Be the best for your team

It’s fair to say that the current pandemic has changed the face of small business both in the UK and globally.

Be the best for your team

It’s fair to say that the current pandemic has changed the face of small business both in the UK and globally. More importantly for many businesses to survive and carry on operating, It’s changed the way that many businesses work. Remote working has moved from being optional or a perk of some roles to being essential and for many that’s a big change both for the employees and for the leadership.

I’ve worked remotely in various jobs for years. Be it front line sales or in my current role of Head Of Education, I’ve always operated a home office.  Comfy chair, desk and space to work.  As well as a door that closes.  But for many these will be the first weeks that they have ever worked from home. 

And that’s throwing out many questions, concerns and challenges. It’s also led to a host of new questions on Linkedin, on forums and in mentoring groups. Simply “How Do I ensure my team is working when they are at home?”.  Or the worse version of this: “How Do I check Up on/What software can I use to ensure that…”

Simply put… if this is your concern then I’d be more worried about your own confidence in your hiring choices than your staff.  Every member of your team was hired for a reason.  If you are that concerned about how productive they will be remotely, I’d suggest that this reflects more on you and your management style than anything else.  Honestly you have more important matters than making sure your staff are sat at their desk for 8 hours straight.  

The honest truth is you don’t need to monitor/spy/micromanage them.  What you need to do is transpose your way of working as close as you can to the current situation and create a sense of ‘the new norm’,  If reports are right this could be what things look like well into May or June.

I can tell you that your employees are probably more nervous about working from home than you think.  If it’s their first time working from home it’s pretty daunting.  Support networks (both personally and professionally) just aren’t there.  That 2 min chat whilst making a coffee, that smile as you pass someone, that joke that makes you laugh.  It’s all gone.  They will be as concerned about being seen as being productive as you will about whether they actually are. 

Now imagine that same employee see’s you online asking how to track every keystroke they make…

In short there needs to be a sense of trust.  They honestly need to believe that you trust that they have ‘got this’.  That confidence will in turn forge a shared trust and, even better, higher productivity. 

You also need to accept some simple facts – they may end up starting a bit later or finishing a bit earlier.  But that’s okay.  I’ve rarely ever spend a day working at home where I wasn’t more productive than if I’d been in the office.  You also need to accept that sometimes things happen.  This past week alone I’ve probably met more of our employees and partners’ family and pets than ever before.  Not to mention seeing people have to dive away because of a child falling over, an oil delivery arriving, a teenager asking for a phone charger or a persistent postman.  But this is fine.  When it happened live on BBC we all laughed but in reality this is the new norm as we adjust to having family at home alongside us.  But I can assure you whatever industry you work in this is happening all across the country. Better still as long as it isnt a half naked flatmate walking in the background (and yes I have had that happen also) people aren’t really THAT bothered.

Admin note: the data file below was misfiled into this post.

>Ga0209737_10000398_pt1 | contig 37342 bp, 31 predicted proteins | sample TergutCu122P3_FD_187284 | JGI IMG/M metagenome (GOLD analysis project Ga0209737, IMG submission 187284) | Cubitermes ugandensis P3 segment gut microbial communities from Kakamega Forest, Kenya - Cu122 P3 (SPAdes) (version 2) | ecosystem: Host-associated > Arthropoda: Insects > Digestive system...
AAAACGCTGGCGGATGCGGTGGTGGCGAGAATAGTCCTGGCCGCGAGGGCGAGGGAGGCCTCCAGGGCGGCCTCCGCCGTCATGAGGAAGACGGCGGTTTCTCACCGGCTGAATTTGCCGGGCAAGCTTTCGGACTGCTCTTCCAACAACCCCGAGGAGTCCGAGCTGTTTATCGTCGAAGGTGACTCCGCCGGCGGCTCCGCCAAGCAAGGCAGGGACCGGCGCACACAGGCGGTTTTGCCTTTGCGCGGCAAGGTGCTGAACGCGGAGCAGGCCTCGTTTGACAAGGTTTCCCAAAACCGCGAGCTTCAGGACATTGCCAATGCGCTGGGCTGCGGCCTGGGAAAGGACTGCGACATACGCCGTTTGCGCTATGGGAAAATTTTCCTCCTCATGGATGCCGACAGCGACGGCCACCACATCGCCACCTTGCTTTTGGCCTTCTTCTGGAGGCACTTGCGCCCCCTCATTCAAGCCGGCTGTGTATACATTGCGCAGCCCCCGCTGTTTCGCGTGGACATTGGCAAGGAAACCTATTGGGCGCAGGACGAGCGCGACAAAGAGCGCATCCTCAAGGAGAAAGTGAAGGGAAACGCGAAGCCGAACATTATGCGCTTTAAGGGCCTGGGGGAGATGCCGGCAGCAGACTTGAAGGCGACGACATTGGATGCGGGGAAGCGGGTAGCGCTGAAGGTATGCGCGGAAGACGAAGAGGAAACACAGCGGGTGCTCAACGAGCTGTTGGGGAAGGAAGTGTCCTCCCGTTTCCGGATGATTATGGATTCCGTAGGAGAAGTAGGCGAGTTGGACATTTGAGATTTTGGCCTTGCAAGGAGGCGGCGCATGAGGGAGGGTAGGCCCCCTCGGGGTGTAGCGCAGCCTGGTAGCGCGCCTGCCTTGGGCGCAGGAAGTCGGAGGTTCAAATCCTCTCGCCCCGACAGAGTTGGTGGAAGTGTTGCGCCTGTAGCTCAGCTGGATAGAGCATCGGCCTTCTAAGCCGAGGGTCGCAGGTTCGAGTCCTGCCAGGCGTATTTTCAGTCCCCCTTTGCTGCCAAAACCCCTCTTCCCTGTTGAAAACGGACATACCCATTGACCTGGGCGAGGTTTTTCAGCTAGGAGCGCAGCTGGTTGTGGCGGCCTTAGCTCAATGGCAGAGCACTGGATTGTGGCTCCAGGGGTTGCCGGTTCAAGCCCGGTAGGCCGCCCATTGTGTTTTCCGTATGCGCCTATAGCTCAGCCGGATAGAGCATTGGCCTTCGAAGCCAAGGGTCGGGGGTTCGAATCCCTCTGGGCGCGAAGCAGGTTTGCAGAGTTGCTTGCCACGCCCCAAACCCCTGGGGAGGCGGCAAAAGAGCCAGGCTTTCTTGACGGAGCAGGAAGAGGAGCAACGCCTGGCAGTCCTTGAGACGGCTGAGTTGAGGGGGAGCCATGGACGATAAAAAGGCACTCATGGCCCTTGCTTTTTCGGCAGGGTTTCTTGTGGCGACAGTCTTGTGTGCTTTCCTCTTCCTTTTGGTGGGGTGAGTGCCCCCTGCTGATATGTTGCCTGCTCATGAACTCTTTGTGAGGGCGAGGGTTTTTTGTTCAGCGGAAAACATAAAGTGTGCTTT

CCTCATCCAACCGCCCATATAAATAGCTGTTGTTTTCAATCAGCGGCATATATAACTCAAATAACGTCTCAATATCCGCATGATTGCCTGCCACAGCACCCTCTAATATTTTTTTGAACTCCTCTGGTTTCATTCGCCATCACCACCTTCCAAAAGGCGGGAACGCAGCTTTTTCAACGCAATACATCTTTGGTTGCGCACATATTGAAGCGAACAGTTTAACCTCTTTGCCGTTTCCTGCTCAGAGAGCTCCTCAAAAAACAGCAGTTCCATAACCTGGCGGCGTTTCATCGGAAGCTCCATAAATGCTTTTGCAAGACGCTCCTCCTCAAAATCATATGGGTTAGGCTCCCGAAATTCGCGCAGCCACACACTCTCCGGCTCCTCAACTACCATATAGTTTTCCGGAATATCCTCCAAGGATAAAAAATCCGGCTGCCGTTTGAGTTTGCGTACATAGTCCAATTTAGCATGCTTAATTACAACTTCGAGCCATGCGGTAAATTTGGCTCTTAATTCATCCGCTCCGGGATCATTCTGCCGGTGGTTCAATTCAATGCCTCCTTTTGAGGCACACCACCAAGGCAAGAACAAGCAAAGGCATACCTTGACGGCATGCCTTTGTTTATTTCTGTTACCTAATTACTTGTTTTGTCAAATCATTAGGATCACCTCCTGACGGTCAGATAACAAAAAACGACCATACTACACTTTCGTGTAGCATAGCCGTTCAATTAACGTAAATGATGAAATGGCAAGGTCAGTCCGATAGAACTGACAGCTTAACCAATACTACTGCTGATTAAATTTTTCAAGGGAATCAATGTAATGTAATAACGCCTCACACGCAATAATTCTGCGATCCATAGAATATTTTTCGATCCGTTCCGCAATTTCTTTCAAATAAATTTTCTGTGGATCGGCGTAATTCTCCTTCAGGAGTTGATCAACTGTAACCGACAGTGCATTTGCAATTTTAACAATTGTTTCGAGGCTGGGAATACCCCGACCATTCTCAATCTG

The quicker we can embrace this, empower our staff and create a ‘new normal’ the better and more productive our teams will be.  Letting them know that you are installing KeyStroketarcker1.5 on their machines will do little more than decrease moral and add to the sense of ‘big brother’ watching them.

So what does our new Normal look like? At Capitalise, as we moved to fully remote working, we’ve tried to replicate as much of the day to day normality as possible.  With some added bits to enhance moral and the sense of togetherness.

  • A Daily Stand-up hosted via Google Hangouts, replicating the stand-up we host every morning in the office.  And, as usual, it’s an open invitation so anyone can join.  Mix it up – add a hat day or fancy dress day.  
  • Slack.  The best and worst thing about modern business.  But simple Slacktiquette is key.  Insisting that every message that’s relevant is acknowledged with an emoji or comment.  Same for phone calls (answered or returned as soon as possible). 
  • A Watercooler Hangout.  A place where, at any point during the day if you NEED IT you can jump in and speak to others from the company.  A virtual coffee machine or kitchen table.
  • Weekly catch ups as usual.  Try and run BAU as often as you can.  Weekly check ins, quarterly reviews or meetings can be moved to Zoom or Hangouts.  Try and reinforce the ‘new normal’
  • Finally keep in social.  If you can buy your team lunch once in a while.  Or have beer Friday where you can all get together (virtually), have a beer and decompress. 

I’ve said this for the past few weeks now but this situation gives people and businesses a chance to be their very best selves. We’ve already seen missteps by well known companies throughout this (Sports Direct, Virgin, Wetherspoons and others) that could have significant ramifications when business returns to normal.  This is a time for us to empower, encourage and support you teams into being their best and that isn’t by making them feel you don’t trust them.

Phil Hobden
Phil Hobden

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